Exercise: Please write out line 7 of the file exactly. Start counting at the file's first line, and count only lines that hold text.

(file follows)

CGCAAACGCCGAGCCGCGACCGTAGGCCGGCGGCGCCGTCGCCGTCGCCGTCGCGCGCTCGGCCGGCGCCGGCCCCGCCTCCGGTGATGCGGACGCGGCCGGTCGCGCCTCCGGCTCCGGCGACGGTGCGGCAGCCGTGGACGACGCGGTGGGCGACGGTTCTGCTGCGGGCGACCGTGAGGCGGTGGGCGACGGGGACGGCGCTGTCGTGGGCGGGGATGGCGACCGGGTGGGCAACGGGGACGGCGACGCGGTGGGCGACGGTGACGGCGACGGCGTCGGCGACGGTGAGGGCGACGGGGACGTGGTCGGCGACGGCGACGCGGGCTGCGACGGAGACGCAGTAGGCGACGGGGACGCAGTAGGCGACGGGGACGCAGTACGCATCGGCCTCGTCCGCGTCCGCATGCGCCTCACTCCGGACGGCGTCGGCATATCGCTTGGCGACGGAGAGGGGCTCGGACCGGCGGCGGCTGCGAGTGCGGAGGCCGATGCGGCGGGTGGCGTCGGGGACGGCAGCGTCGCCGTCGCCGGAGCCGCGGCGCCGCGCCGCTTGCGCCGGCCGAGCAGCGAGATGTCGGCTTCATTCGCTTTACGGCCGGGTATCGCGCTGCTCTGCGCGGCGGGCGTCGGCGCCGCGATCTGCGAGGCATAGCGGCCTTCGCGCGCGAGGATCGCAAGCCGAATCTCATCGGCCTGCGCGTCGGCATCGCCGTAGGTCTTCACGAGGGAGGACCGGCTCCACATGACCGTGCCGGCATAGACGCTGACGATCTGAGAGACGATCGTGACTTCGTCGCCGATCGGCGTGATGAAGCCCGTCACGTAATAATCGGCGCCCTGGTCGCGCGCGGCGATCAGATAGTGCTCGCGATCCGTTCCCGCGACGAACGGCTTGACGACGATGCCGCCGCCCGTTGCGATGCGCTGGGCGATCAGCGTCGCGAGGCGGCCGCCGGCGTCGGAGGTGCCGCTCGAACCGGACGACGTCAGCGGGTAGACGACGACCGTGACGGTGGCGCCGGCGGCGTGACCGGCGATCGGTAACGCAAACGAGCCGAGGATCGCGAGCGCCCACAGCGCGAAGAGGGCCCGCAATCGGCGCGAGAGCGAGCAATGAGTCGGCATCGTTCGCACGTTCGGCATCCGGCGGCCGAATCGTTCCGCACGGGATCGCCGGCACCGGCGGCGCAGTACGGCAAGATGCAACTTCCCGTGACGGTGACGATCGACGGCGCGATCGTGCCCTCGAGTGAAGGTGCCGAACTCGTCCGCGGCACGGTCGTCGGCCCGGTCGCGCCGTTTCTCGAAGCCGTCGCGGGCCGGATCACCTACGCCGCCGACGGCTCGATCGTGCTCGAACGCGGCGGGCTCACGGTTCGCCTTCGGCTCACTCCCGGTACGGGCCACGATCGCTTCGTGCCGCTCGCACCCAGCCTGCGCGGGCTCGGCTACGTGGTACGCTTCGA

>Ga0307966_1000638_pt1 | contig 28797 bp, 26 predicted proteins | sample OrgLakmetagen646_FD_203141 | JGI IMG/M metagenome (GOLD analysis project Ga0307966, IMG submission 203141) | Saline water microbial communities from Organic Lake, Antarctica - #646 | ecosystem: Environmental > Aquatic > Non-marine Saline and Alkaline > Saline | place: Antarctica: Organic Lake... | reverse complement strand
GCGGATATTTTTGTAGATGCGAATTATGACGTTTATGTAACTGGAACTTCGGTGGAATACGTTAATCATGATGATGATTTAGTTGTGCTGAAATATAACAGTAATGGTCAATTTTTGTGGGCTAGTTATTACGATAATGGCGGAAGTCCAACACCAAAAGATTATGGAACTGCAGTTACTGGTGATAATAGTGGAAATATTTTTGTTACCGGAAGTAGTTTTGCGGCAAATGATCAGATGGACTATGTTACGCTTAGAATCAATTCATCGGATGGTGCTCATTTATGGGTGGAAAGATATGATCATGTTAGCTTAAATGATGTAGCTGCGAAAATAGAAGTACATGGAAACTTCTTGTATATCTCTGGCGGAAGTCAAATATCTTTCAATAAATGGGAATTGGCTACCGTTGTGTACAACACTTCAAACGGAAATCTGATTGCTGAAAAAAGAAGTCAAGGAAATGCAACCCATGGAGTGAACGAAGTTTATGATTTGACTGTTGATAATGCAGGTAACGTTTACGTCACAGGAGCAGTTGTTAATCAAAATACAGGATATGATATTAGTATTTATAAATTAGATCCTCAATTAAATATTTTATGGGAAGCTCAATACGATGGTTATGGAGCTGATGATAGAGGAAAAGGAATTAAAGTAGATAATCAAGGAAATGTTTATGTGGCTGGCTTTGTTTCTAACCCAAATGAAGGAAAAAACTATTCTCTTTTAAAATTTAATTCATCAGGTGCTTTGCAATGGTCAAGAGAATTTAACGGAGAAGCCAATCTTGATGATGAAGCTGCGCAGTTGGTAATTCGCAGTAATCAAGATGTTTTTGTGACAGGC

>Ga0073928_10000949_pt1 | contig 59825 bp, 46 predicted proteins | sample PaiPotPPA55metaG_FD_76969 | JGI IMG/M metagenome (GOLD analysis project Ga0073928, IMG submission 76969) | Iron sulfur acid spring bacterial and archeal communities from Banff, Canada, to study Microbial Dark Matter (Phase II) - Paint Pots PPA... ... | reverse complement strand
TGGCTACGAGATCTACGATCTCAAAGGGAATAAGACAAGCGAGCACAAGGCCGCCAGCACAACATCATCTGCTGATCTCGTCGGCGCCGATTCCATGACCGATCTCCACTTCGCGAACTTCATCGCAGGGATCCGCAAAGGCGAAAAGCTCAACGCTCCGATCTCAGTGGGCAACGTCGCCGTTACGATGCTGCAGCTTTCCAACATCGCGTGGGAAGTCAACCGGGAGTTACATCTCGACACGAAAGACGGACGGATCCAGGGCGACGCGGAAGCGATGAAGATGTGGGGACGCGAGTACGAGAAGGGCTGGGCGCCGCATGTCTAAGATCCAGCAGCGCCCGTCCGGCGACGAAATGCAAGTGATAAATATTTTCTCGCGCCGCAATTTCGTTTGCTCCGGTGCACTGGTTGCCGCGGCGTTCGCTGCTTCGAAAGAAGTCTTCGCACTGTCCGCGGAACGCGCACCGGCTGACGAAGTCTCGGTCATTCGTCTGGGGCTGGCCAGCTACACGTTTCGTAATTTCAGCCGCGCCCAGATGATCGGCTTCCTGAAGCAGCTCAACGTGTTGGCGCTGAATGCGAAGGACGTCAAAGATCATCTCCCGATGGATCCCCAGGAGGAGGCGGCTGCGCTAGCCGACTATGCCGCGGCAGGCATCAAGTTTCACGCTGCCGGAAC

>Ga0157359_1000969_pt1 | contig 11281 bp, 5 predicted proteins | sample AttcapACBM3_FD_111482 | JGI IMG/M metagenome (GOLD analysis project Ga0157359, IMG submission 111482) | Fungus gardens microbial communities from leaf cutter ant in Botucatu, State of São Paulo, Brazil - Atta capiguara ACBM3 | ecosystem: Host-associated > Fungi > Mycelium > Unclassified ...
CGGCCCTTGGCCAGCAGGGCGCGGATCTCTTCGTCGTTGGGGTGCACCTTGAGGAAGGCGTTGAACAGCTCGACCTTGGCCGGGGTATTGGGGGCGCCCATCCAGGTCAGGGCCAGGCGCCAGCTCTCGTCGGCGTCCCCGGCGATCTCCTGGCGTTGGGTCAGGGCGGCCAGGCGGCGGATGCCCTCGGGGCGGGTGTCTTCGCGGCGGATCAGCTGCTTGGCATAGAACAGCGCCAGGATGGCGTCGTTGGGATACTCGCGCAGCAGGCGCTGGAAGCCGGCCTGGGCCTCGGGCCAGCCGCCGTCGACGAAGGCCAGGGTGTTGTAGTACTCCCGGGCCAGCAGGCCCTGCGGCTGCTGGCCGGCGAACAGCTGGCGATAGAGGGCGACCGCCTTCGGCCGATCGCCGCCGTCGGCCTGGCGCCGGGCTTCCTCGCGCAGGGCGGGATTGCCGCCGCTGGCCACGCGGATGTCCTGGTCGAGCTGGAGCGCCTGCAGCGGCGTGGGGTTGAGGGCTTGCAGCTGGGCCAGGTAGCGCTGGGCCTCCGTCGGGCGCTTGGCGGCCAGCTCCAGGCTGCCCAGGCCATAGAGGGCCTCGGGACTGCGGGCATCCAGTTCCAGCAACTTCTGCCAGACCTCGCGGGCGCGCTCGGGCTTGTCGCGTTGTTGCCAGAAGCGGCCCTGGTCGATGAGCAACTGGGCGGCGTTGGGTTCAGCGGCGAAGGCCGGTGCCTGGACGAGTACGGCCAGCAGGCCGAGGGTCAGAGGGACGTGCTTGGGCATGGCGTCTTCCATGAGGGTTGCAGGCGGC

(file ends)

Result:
CGGCCCTTGGCCAGCAGGGCGCGGATCTCTTCGTCGTTGGGGTGCACCTTGAGGAAGGCGTTGAACAGCTCGACCTTGGCCGGGGTATTGGGGGCGCCCATCCAGGTCAGGGCCAGGCGCCAGCTCTCGTCGGCGTCCCCGGCGATCTCCTGGCGTTGGGTCAGGGCGGCCAGGCGGCGGATGCCCTCGGGGCGGGTGTCTTCGCGGCGGATCAGCTGCTTGGCATAGAACAGCGCCAGGATGGCGTCGTTGGGATACTCGCGCAGCAGGCGCTGGAAGCCGGCCTGGGCCTCGGGCCAGCCGCCGTCGACGAAGGCCAGGGTGTTGTAGTACTCCCGGGCCAGCAGGCCCTGCGGCTGCTGGCCGGCGAACAGCTGGCGATAGAGGGCGACCGCCTTCGGCCGATCGCCGCCGTCGGCCTGGCGCCGGGCTTCCTCGCGCAGGGCGGGATTGCCGCCGCTGGCCACGCGGATGTCCTGGTCGAGCTGGAGCGCCTGCAGCGGCGTGGGGTTGAGGGCTTGCAGCTGGGCCAGGTAGCGCTGGGCCTCCGTCGGGCGCTTGGCGGCCAGCTCCAGGCTGCCCAGGCCATAGAGGGCCTCGGGACTGCGGGCATCCAGTTCCAGCAACTTCTGCCAGACCTCGCGGGCGCGCTCGGGCTTGTCGCGTTGTTGCCAGAAGCGGCCCTGGTCGATGAGCAACTGGGCGGCGTTGGGTTCAGCGGCGAAGGCCGGTGCCTGGACGAGTACGGCCAGCAGGCCGAGGGTCAGAGGGACGTGCTTGGGCATGGCGTCTTCCATGAGGGTTGCAGGCGGC